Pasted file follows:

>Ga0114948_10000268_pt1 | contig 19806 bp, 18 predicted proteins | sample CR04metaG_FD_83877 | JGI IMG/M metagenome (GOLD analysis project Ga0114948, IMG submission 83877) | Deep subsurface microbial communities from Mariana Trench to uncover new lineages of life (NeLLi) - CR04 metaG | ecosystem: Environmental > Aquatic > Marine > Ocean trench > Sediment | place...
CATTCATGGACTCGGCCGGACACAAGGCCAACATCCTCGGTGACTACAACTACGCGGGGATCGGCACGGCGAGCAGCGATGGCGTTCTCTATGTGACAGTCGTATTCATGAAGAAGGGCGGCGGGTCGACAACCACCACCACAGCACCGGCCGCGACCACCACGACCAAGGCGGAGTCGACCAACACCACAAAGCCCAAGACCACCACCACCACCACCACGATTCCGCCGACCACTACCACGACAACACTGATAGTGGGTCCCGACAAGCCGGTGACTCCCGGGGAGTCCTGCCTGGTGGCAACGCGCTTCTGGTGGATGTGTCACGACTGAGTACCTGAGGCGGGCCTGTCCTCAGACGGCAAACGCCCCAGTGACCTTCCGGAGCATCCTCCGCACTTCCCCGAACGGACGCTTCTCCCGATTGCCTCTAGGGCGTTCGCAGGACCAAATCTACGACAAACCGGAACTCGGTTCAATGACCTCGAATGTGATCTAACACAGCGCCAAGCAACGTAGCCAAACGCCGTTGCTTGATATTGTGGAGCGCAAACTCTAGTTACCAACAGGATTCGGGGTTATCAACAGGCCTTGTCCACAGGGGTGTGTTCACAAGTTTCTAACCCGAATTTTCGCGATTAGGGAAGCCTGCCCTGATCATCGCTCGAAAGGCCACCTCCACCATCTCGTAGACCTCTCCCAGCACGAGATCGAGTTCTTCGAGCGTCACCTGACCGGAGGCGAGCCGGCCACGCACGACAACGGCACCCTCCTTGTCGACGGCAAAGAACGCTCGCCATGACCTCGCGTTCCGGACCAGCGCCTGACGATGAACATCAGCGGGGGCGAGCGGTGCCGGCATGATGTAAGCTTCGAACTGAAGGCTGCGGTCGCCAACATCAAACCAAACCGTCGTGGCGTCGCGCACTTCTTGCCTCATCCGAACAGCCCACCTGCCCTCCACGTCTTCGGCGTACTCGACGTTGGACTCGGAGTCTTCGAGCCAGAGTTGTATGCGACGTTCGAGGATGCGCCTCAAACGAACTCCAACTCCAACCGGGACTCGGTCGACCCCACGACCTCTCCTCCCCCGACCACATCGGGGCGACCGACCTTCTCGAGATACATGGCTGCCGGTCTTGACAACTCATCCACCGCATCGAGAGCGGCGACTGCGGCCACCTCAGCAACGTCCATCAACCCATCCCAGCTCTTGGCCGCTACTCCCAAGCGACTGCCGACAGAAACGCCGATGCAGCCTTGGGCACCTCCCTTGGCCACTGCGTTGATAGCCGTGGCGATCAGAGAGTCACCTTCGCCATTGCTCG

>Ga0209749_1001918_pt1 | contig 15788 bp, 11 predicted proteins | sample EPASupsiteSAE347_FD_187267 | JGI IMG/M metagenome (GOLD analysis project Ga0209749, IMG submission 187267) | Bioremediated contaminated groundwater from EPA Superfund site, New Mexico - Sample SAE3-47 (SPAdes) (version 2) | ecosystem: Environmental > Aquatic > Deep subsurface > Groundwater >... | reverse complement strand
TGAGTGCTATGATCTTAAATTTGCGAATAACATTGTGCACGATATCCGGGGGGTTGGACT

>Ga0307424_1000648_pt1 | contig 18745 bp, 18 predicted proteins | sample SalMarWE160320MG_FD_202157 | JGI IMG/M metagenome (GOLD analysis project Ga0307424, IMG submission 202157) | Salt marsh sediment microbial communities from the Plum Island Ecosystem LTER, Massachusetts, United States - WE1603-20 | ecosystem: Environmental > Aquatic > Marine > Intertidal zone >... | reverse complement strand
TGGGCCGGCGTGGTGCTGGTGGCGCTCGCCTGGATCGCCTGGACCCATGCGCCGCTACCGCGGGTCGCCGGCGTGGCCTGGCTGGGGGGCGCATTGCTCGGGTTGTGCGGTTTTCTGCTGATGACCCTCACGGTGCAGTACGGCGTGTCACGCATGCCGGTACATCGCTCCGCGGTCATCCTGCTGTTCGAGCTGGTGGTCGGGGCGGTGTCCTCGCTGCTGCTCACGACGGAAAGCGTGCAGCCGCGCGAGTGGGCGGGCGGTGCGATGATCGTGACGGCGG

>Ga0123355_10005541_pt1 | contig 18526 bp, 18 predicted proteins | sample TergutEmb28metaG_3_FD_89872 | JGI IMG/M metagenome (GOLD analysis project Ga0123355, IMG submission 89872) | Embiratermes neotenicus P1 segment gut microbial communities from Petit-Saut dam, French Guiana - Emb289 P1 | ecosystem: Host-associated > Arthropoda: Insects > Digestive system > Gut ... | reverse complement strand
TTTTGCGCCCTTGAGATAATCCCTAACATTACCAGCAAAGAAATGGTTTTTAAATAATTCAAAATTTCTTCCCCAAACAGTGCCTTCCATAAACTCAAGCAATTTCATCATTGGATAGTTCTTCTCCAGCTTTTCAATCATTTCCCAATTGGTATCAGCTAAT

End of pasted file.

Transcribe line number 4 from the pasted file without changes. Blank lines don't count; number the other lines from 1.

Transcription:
TGAGTGCTATGATCTTAAATTTGCGAATAACATTGTGCACGATATCCGGGGGGTTGGACT